Charles Henry Gordon-Lennox, the Earl of March -- or simply Lord March, as motorsports enthusiasts know him -- has a good thing going. The Goodwood estate he oversees is home to the annual Festival of Speed, the retro-themed Goodwood Revival, and the Rolls-Royce assembly plant. The dashing noble's blood is infused with motor oil, it seems, and his enthusiasm is something he shares with the public through the events he organizes and hosts.
The Goodwood Revival is an annual vintage racing event held at the Goodwood Motor Circuit, and attention to period-correct detail is part of the fun. Many participants and fans dress in period-correct attire, turning the event into a glorious multi-day time warp. Now, back in the day, everybody smoked. It was glamorous and accepted. As we're all aware, modern times have brought with them a slew of nannyish rules (and even more nannyish people behind them) that have turned smokers into pariahs. Lord March (a non-smoker, FYI) notes that in many old racing photographs and films, the subjects are often captured enjoying a smoke. As such, he has declared this year's Revival to be a "Free Smoke Zone" in all outdoor venues, and the use of tobacco is encouraged to further contribute to the period authenticity of the event. Light up without angst, racing fans. Lord March is welcoming you with open arms.
[Source: Goodwood Motor Circuit]
LORD MARCH DECLARES THE GOODWOOD REVIVAL A FREE SMOKE ZONE
Screeching tyres and bellowing exhausts will not be the only things smoking at this year's Goodwood Revival, the popular historic motor racing event due to be held at the West Sussex motor circuit from 31 August to 2 September.
The Earl of March – creator of the Revival – has officially declared this year's meeting a pro-smoking event, with visitors welcome to 'light-up' in all outside areas, with the exception of the vehicle paddocks and pit lane, just as they would have done in the Goodwood Motor Circuit's racing heyday between 1948 – 1966.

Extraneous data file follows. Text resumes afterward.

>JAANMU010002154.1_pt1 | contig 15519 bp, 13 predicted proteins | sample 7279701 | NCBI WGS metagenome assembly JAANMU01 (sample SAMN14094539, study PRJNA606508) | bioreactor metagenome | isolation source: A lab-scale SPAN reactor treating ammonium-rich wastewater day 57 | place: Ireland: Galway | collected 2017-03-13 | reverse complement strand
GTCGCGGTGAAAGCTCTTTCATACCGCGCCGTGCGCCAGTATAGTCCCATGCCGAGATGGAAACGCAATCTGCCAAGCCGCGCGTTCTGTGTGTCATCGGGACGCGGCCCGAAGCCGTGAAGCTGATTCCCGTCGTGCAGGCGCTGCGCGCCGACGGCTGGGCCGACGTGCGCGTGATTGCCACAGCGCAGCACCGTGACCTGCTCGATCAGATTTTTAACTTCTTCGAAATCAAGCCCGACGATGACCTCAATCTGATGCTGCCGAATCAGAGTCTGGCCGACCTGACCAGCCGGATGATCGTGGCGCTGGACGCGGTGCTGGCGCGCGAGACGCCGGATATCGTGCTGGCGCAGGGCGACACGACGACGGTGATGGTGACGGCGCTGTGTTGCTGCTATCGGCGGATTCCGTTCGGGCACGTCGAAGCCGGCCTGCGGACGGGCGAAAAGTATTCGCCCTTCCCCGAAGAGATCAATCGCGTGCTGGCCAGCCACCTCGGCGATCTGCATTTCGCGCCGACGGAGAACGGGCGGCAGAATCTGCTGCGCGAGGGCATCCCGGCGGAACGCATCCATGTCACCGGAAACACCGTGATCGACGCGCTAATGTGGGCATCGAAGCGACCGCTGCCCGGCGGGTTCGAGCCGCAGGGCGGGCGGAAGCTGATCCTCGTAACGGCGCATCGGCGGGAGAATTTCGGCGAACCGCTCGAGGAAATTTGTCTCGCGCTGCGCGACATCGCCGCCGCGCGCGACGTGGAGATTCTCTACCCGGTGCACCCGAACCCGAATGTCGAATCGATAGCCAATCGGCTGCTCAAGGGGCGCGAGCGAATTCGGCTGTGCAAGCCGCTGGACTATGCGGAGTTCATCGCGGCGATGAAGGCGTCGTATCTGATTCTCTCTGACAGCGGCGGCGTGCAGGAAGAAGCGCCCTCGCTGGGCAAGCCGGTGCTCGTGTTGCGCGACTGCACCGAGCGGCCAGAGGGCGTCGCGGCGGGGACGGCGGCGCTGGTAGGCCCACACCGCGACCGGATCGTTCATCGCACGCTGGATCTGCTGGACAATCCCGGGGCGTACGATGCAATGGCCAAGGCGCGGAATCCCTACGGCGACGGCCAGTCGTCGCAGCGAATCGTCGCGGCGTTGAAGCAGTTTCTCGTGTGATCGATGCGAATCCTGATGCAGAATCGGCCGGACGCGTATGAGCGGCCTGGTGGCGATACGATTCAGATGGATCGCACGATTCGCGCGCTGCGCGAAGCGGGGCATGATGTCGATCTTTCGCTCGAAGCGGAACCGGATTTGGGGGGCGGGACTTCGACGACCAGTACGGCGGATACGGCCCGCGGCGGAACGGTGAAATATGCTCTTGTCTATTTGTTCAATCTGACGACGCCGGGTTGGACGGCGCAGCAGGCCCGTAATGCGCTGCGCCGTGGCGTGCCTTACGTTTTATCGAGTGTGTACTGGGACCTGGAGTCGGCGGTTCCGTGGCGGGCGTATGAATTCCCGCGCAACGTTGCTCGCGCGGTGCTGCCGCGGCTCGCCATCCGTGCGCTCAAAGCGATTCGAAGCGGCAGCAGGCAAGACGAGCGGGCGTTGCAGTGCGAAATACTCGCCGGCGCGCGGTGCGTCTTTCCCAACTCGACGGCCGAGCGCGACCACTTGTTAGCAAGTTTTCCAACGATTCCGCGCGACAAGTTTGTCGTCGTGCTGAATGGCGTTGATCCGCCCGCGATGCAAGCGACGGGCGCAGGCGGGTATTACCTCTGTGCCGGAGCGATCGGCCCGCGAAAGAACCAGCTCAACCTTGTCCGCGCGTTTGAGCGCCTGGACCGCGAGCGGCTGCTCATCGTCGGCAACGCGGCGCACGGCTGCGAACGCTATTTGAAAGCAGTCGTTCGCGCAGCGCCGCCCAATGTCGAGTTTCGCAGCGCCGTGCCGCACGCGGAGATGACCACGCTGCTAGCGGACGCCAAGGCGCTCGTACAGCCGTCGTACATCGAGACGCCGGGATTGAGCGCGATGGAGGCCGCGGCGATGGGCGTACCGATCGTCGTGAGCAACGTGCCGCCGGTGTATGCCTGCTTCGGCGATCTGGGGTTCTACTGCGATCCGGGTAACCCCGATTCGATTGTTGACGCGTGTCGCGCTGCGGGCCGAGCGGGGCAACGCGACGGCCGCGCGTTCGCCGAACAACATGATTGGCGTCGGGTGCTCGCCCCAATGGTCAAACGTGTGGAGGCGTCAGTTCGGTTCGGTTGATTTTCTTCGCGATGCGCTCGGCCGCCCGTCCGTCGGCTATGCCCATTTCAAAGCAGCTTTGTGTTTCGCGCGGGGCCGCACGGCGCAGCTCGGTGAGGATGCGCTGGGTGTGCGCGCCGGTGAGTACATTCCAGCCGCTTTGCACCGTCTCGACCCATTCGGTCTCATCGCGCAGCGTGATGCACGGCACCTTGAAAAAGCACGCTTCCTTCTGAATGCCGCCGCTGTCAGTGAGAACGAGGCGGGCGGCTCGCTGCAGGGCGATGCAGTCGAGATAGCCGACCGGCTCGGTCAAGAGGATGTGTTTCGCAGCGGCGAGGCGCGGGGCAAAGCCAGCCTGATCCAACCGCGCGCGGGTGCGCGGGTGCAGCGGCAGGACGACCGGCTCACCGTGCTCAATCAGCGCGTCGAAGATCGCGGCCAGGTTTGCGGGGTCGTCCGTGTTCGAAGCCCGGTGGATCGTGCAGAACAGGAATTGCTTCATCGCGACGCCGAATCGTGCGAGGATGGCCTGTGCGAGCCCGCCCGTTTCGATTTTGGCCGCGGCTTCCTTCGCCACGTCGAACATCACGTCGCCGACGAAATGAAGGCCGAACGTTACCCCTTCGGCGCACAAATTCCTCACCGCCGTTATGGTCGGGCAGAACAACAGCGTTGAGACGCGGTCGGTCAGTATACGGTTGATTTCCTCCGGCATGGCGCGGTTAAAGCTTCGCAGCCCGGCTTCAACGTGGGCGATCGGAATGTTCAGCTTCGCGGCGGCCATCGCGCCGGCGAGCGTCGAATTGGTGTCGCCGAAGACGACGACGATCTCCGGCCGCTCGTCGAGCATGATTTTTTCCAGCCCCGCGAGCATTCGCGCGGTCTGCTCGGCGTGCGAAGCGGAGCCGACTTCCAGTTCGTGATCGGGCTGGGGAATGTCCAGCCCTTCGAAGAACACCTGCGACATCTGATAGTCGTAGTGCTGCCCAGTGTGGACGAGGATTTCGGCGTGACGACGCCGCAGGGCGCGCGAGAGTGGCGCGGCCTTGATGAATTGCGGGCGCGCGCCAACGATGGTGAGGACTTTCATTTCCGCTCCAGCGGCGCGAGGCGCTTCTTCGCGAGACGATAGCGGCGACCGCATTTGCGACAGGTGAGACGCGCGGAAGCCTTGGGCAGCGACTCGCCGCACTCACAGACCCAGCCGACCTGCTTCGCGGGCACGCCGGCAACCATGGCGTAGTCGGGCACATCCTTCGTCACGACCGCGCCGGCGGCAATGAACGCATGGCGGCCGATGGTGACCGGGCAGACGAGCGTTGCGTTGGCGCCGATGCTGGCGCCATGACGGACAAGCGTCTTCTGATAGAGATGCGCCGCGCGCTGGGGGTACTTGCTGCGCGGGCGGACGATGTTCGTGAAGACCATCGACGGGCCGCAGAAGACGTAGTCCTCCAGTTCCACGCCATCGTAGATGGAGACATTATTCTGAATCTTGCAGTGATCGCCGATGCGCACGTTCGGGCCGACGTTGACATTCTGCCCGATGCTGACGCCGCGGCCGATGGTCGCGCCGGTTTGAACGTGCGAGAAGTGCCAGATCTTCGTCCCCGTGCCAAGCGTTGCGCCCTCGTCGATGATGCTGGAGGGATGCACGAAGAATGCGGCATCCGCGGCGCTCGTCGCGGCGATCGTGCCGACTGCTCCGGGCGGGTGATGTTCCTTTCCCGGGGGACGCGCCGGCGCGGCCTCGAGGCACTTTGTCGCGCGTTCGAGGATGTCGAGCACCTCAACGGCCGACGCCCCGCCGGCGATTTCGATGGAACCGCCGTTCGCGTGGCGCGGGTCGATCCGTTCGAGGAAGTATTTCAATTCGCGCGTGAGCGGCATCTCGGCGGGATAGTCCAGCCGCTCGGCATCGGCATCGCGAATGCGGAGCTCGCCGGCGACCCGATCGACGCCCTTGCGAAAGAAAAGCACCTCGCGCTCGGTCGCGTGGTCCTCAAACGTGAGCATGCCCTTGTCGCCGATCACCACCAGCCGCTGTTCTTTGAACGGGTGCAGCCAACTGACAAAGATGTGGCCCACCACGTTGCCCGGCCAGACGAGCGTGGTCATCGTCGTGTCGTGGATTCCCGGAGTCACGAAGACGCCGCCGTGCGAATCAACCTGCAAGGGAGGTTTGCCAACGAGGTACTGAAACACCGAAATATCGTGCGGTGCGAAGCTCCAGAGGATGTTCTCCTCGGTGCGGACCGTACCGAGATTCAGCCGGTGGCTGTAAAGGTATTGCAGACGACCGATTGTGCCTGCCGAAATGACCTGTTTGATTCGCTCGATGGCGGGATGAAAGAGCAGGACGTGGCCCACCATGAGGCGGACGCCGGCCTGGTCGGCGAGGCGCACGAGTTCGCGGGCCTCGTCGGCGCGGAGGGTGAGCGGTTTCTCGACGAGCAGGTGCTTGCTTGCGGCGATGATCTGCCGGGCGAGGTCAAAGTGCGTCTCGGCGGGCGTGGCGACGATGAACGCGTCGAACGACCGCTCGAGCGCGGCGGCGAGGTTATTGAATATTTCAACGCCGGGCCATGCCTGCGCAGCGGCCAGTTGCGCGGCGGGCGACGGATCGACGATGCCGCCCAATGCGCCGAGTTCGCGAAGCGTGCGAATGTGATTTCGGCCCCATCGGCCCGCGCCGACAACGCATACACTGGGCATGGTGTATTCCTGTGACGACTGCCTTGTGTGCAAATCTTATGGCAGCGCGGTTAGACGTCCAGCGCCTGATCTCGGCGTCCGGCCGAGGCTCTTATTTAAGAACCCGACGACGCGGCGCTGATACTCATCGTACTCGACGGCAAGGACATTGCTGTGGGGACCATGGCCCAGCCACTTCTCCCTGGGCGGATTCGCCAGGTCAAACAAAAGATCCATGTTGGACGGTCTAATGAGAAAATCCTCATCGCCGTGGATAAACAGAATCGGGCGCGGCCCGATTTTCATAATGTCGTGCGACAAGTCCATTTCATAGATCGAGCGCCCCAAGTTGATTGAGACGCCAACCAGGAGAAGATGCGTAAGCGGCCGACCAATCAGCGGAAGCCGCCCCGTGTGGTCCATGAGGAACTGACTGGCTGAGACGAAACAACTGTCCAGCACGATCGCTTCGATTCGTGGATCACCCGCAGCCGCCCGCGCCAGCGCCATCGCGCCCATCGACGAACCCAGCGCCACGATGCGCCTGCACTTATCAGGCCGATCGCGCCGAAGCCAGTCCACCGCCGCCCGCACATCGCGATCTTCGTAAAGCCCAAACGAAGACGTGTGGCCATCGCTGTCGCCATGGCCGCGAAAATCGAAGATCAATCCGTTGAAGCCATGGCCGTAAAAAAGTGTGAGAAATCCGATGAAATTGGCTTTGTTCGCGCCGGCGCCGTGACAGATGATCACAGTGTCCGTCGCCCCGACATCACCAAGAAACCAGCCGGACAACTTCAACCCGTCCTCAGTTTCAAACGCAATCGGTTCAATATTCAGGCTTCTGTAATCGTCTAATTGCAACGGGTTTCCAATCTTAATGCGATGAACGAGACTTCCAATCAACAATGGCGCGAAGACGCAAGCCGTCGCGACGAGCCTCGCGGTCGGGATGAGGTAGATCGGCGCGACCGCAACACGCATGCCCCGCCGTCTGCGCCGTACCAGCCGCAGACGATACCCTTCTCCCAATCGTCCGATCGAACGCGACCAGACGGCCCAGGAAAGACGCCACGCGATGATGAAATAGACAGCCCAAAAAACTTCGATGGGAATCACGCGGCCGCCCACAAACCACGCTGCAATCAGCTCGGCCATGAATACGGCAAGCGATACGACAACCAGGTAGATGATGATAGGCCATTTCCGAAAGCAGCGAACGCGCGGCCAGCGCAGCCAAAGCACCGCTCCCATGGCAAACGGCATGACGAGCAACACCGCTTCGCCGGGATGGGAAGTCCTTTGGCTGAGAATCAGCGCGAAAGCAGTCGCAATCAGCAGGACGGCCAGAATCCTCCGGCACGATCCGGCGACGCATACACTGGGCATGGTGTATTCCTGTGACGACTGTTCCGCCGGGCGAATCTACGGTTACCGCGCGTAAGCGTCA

Relishing the undercurrent of a less enlightened, less politically correct age, non-smoker Lord March says, "At the Revival we strive to recreate the golden age of motor racing just as it was back in the 1950s and 1960s. Old black and white images of the circuit show that almost all visitors, competitors and spectators alike, smoked. A cigar, cigarette or pipe is the perfect period accessory to set off the elegant 1950s and 1960s fashions worn by the majority of Revival race-goers," he adds.
When motor racing at Goodwood stopped in 1966, tobacco sponsorship on racing cars had yet to appear. Within two years though, it was becoming commonplace, with Colin Chapman, the pioneering power behind Lotus Cars, introducing Gold Leaf cigarette sponsorship on his revolutionary Cosworth DFV-engineed Lotus 49 F1 car.
This is significant in that Goodwood is set to mark the long and distinguished racing career of the influential Cosworth DFV engine in a series of special track displays at the Revival, to celebrate the 40th anniversary of the most successful motor racing engine of all time.
A number of DFV-powered competition cars from the late 1960s and early 1970s will be brandishing period cigarette advertising, acting as mobile hoardings for various tobacco companies and brands, many long since extinguished. Among the 20 or so iconic racing machines that utilised this famous engine, visitors can expect to see the afore-mentioned Gold Leaf Lotus 49, as well as the 1972 John Player Special (JSP) Lotus 72, Embassy GH4 and 1976 Marlborough McLaren M23 F1 cars, plus the Gitane-sponsored Ligier JS2 Le Mans racer.
Off the track, a purpose-built Rambuster House will be selling finest Cuban cigars, with the winners of each of the Revival's 16 races being presented with a large cigar to help celebrate their victory. Smokin'...!
Entry to the Goodwood Revival is strictly by advance ticket only.